IJERPH, Vol. 16, Pages 5062: Can High-Intensity Functional Suspension Training over Eight Weeks Improve Resting Blood Pressure and Quality of Life in Young Adults? A Randomized Controlled Trial (International Journal of Environmental Research and Public Health)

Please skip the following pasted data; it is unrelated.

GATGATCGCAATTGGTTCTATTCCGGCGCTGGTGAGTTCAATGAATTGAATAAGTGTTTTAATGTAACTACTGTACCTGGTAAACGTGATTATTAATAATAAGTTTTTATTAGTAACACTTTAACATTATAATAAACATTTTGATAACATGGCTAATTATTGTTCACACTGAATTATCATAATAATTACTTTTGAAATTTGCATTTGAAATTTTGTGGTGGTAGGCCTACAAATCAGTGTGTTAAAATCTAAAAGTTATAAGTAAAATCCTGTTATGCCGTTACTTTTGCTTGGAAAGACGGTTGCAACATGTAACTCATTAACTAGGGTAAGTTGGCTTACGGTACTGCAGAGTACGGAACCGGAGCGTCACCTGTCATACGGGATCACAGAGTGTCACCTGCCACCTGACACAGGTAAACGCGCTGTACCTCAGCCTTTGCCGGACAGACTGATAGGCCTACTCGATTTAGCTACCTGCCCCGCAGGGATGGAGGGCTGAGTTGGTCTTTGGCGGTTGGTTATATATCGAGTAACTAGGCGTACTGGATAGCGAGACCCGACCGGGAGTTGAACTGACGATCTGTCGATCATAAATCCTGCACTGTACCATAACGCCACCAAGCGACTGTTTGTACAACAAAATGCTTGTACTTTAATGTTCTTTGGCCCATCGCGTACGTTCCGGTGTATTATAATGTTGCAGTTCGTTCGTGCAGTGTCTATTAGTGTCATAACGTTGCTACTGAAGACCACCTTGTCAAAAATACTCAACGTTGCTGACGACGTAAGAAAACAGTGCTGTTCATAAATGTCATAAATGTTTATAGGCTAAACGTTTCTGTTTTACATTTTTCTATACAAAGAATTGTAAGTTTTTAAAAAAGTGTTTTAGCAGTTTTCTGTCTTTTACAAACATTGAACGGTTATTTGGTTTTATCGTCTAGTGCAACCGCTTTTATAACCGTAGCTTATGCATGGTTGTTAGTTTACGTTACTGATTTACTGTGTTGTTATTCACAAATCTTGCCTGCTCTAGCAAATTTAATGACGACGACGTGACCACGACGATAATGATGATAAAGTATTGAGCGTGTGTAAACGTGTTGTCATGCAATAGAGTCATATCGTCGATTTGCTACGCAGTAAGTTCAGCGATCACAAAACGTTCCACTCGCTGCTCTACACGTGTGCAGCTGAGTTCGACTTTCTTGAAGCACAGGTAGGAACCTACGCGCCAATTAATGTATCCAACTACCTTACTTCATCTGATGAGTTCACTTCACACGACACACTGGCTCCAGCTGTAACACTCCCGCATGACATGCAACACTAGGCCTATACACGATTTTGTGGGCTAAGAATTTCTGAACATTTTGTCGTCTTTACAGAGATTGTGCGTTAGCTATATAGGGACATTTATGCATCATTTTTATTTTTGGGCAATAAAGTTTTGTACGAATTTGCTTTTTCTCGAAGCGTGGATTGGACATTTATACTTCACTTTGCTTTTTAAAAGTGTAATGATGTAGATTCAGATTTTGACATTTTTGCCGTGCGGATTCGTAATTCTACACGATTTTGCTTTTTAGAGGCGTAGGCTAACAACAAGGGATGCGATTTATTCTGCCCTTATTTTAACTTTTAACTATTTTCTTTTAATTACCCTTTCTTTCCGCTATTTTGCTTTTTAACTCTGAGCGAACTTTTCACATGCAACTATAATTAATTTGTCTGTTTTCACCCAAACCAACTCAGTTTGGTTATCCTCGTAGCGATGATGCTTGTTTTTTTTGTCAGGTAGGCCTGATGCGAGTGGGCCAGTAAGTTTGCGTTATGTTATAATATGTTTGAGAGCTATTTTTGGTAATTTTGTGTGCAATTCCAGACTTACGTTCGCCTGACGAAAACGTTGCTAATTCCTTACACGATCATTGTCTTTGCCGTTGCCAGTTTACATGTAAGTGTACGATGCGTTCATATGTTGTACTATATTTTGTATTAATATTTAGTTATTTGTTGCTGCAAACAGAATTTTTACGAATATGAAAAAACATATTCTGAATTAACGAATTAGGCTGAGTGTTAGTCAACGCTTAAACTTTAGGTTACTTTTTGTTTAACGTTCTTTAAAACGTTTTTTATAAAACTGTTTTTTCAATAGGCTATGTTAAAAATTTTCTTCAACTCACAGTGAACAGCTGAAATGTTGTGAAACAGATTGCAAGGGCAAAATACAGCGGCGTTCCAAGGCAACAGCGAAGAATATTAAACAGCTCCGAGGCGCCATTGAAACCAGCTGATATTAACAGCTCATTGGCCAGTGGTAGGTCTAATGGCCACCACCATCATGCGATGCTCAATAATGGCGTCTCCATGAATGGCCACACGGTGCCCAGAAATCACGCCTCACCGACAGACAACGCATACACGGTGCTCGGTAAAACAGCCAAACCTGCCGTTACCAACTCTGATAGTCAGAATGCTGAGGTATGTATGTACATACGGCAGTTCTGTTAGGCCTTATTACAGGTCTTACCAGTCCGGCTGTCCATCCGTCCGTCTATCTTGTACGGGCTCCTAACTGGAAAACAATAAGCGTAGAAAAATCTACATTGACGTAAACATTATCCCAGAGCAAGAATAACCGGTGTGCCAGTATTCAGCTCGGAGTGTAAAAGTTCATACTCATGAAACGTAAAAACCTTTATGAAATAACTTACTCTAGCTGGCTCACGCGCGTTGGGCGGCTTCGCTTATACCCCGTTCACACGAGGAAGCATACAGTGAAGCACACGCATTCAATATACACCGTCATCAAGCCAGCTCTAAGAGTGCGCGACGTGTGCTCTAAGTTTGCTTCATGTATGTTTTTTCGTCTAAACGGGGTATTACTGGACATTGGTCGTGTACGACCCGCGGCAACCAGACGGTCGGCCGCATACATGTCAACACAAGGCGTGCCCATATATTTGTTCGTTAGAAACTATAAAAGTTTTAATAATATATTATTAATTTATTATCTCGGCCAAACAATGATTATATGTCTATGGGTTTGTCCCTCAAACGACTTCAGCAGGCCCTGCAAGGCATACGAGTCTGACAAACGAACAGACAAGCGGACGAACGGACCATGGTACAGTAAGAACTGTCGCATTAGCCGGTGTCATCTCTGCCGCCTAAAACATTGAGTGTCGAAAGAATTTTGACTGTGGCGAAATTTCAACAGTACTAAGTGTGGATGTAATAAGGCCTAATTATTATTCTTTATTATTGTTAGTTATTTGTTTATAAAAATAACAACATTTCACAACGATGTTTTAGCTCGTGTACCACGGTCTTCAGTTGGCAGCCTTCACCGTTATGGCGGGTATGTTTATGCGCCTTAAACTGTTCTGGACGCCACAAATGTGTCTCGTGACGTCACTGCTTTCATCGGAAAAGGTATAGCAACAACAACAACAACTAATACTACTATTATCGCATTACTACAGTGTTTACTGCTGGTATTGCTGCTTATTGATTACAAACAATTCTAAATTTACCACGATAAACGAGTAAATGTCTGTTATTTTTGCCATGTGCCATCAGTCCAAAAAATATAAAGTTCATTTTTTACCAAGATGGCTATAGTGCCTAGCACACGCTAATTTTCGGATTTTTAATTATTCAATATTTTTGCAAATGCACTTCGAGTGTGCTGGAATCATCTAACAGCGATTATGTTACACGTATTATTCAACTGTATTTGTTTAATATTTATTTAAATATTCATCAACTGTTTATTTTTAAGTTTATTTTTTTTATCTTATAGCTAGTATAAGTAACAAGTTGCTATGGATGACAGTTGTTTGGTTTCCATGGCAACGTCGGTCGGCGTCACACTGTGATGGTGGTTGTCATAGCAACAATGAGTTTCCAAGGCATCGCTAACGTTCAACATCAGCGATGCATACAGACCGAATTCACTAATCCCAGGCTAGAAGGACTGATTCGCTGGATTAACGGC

The present study examined the effects of a functional high-intensity suspension training (FunctionalHIIT) on resting blood pressure, psychological well-being as well as on upper body and core strength and cardiorespiratory fitness in moderately trained participants. Twenty healthy, moderately trained adults (10 males and 10 females; age: 36.2 ± 11.1 years, BMI: 23.9 ± 3.7) were randomly assigned to a FunctionalHIIT training group or passive control group (CON). FunctionalHIIT performed 16 sessions (2× week for eight weeks, 30 min per session), whereas CON maintained their habitual lifestyle using a physical activity log. Before and after FunctionalHIIT intervention, resting blood pressure and quality of life (short version of the WHO Quality of Life questionnaire (WHOQOL-BREF)) were assessed. Furthermore, maximum-repetition (leg press, chest press, pulldown, back extension) and trunk muscle strength (Bourban test) as well as cardiorespiratory fitness (Vameval test), were measured before and after the intervention. Both systolic and diastolic blood pressure and WHOQOL-BREF did not change significantly but both showed moderate training-induced effects (0.62 < standardized mean difference (SMD) < 0.82). Significant improvements in the FunctionalHIIT group were evident on leg press (p < 0.01), chest press (p < 0.05), and left side Bourban test (p < 0.05). Cardiorespiratory fitness did not reveal any time effects or time × group interactions. The present study revealed that eight weeks of FunctionalHIIT represents a potent stimulus to improve health-related parameters in young adults, whereas FunctionalHIIT was not sufficient to improve cardiorespiratory fitness.